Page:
Insulet’s tubeless closed loop system shows promise
Insulet could be joining the competition to develop ‘artificial pancreas’ devices following the release of positive feasibility data for its solution.
The Massachusetts-based company’s ‘hybrid closed-loop insulin pump’, the Omnipod Horizon, demonstrated effective blood glucose control and safety in a 36-hour study involving 24 type 1 diabetes patients.
Insulet’s system will add to the growing field of closed loop devices, which represent the evolution of insulin pumps towards the vision of creating an artificial pancreas device.
Medtronic’s MiniMed 670G is one of the leaders in the field, having gained FDA approval last September. Like Medtronic’s device, the Omnipod is only a ‘hybrid closed loop system’ as it is not fully automated, and users still have to enter information and control insulin doses.
But in a crowded field, Insulet is offering something other competitors aren’t: the Omnipod is the world’s first commercially available tubeless insulin delivery system, delivering insulin via a skin mounted pod for three days. This means users are freed from using tubing and no longer have to self-administer multiple daily injections.
By pushing a button on the personal diabetes manager (PDM) the Pod automatically inserts the cannula beneath the skin and begins delivering insulin according to the user’s programmed basal rate. Users can also request extra insulin at meal times.
This interoperability is something that users and payers may demand in the near future, refusing to have manufacturers dictate that data-sharing can only happen within one family of devices.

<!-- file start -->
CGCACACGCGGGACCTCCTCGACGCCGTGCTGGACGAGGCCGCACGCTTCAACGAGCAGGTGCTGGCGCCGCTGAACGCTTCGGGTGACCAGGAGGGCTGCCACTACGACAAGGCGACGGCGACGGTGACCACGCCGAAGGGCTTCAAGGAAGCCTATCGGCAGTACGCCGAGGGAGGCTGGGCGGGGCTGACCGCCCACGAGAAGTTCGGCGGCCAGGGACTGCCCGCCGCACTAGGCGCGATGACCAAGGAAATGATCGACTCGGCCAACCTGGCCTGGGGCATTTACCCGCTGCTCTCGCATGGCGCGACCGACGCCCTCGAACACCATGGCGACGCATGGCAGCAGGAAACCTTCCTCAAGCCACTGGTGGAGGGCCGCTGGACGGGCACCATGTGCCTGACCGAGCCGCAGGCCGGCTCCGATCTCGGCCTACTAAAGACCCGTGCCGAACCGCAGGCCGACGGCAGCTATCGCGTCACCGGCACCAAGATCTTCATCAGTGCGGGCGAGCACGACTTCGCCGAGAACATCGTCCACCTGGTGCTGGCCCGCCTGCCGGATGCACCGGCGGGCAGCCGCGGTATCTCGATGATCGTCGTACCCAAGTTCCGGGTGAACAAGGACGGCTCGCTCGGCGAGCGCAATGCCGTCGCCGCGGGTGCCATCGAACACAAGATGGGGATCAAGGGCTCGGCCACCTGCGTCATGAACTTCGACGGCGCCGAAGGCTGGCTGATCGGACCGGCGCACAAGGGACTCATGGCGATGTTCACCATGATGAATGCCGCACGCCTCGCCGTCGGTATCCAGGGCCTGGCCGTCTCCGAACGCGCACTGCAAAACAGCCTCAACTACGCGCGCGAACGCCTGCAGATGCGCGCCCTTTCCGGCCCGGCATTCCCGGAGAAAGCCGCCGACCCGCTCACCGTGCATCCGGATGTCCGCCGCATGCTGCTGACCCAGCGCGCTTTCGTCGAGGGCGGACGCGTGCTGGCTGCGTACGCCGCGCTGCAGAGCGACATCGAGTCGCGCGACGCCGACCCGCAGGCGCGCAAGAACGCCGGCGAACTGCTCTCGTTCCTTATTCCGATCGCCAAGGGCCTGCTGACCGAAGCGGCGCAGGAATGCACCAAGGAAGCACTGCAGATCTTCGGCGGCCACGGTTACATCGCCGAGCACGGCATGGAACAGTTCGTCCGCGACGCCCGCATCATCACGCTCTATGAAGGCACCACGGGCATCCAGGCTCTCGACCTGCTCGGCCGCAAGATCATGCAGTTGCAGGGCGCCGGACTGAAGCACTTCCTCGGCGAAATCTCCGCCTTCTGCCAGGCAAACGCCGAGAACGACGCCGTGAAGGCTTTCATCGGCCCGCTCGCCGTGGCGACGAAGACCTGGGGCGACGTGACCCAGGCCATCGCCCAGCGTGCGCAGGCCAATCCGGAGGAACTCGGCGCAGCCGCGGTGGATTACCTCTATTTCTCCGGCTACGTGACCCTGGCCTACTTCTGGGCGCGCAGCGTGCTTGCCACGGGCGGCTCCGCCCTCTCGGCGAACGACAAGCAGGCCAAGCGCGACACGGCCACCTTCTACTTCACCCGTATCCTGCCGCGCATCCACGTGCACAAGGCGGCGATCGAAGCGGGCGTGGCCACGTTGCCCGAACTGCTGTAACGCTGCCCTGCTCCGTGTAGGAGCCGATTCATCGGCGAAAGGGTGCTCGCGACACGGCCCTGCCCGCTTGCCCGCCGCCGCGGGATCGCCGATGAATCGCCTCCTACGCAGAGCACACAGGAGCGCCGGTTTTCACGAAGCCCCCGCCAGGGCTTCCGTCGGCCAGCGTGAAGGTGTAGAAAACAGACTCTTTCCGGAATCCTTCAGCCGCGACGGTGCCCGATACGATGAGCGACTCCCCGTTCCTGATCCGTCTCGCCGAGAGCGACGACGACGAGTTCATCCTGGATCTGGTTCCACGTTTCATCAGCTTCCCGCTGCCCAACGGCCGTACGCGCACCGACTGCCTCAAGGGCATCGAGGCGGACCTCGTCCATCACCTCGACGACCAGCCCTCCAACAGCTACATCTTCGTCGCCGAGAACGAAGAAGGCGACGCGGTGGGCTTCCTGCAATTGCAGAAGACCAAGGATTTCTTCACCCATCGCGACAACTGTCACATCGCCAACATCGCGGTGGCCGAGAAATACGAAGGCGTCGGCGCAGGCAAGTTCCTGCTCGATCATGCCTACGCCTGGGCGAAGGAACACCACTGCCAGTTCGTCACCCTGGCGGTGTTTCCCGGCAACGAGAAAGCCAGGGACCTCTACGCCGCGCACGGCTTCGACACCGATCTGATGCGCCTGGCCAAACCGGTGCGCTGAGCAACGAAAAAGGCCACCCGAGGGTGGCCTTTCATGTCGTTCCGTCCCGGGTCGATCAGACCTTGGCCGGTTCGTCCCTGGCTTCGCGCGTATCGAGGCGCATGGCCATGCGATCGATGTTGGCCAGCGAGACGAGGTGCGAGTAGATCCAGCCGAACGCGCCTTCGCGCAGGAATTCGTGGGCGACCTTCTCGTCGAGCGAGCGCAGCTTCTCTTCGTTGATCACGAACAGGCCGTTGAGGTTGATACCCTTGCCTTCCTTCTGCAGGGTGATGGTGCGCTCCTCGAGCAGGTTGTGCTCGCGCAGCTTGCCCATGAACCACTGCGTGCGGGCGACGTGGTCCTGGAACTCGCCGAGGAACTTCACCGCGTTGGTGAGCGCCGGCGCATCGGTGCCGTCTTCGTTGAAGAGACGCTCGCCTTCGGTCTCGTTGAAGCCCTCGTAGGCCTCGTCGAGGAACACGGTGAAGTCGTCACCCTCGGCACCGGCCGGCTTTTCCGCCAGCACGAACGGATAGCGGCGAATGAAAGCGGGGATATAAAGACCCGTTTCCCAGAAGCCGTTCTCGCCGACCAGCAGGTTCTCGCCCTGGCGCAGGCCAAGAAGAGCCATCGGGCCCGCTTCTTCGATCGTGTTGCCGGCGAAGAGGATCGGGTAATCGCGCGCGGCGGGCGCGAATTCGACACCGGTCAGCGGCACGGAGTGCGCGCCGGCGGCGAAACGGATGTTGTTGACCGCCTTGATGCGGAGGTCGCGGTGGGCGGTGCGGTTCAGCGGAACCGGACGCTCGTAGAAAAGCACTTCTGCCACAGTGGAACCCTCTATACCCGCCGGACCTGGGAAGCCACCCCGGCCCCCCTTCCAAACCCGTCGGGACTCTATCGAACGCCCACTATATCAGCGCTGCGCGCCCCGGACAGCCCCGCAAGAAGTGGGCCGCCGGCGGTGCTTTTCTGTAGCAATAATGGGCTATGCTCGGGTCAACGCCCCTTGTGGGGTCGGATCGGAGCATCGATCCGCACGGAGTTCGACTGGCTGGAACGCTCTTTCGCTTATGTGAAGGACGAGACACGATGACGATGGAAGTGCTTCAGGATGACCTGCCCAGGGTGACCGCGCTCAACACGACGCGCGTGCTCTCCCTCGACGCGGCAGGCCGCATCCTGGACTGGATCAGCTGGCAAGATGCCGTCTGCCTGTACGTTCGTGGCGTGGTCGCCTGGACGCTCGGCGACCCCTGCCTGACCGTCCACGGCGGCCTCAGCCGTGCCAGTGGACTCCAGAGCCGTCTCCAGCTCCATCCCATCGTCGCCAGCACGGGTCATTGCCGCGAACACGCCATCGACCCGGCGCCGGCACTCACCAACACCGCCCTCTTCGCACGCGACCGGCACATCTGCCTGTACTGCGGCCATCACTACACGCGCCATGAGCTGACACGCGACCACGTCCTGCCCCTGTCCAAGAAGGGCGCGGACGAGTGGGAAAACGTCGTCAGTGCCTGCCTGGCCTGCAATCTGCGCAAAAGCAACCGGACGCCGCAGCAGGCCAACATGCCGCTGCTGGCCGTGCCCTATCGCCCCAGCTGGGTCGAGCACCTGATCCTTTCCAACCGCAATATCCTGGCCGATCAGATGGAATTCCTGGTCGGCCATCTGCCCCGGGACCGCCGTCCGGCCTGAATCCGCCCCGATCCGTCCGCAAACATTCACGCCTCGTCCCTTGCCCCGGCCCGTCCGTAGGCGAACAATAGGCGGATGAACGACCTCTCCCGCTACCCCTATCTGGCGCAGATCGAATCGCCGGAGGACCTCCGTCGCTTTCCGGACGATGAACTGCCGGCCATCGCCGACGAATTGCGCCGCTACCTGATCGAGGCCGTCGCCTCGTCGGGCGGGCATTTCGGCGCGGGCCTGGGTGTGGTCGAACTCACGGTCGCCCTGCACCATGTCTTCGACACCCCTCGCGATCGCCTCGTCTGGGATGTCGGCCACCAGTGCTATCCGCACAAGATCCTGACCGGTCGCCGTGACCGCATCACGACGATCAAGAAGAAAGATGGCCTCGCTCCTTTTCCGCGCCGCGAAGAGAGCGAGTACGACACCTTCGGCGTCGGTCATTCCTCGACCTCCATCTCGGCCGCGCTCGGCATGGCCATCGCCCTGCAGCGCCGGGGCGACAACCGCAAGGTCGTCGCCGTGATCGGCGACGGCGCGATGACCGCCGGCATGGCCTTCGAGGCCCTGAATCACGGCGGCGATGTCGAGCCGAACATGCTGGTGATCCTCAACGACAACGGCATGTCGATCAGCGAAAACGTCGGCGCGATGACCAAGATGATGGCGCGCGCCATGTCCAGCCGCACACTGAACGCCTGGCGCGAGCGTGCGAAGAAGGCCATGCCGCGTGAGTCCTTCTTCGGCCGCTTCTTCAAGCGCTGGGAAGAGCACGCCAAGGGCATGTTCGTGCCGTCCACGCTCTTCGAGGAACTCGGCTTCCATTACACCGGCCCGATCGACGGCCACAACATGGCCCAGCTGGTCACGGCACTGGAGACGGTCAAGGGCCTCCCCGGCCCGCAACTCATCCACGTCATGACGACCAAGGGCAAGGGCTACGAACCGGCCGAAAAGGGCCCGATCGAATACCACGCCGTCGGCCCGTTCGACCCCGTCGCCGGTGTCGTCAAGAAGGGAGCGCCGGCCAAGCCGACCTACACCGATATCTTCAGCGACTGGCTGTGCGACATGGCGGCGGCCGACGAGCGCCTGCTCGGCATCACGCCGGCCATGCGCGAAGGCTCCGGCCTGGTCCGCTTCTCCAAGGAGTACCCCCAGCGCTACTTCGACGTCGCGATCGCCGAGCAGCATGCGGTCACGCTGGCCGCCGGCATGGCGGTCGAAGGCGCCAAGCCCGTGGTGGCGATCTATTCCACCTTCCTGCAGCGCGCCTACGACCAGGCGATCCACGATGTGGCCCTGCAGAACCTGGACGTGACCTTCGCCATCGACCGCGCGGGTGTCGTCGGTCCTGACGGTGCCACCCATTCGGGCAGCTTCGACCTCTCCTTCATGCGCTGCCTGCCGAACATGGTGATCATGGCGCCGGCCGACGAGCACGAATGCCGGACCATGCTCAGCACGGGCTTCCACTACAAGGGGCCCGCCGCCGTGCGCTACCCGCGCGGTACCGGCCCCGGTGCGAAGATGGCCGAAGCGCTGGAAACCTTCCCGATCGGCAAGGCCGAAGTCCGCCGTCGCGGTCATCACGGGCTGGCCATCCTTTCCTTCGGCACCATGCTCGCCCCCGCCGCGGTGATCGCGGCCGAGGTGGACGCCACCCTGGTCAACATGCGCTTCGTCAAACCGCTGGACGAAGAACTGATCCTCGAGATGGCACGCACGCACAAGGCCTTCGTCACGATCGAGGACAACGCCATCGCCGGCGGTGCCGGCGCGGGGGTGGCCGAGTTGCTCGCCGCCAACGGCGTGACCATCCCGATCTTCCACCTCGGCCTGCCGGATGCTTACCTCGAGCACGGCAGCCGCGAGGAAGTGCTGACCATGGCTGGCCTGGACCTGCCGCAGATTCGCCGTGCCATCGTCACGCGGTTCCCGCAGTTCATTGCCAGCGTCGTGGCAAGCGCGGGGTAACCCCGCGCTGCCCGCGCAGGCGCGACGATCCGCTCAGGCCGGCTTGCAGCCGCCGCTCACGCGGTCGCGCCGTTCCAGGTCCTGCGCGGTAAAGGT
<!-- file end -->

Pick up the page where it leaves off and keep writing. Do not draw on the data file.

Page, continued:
Data presented at the 10th International Conference on Advanced Technologies and Treatments for Diabetes (ATTD) in Paris showed the Omnipod Horizon reduced time spent in a hypoglycaemic state, whilst also improving the amount of time spent in both target and overnight blood glucose ranges (69% and 90% respectively).
“These very positive results, particularly in the overnight period, demonstrate the potential for the Omnipod Horizon System to improve clinical outcomes in patients with type 1 diabetes,” said Dr Bruce Buckingham, principal investigator of the study. “This is a safe system providing significant reductions in hypoglycemia both during the day and night, and the system made significant improvements in overnight glucose control, decreasing glucose variability and bringing fasting glucose values into range.”
Bigfoot Biomedical is one of the companies poised to develop a fully closed loop system, its smartloop product entering trials last July. This means the device injects insulin at mealtimes without the need for user request. It recently gained further development funding from UK charity the Juvenile Diabetes Research Foundation (JDRF). Although the amount remains undisclosed, the new funding will add to its previously raised $35.5 million.
Artificial pancreas technology is also being investigated by the US National Institutes of Health in an initial series of four international trials investigating different approaches to the medium. One trial will feature TypeZero’s inControl platform – an automated insulin delivery system that sends data to an app.
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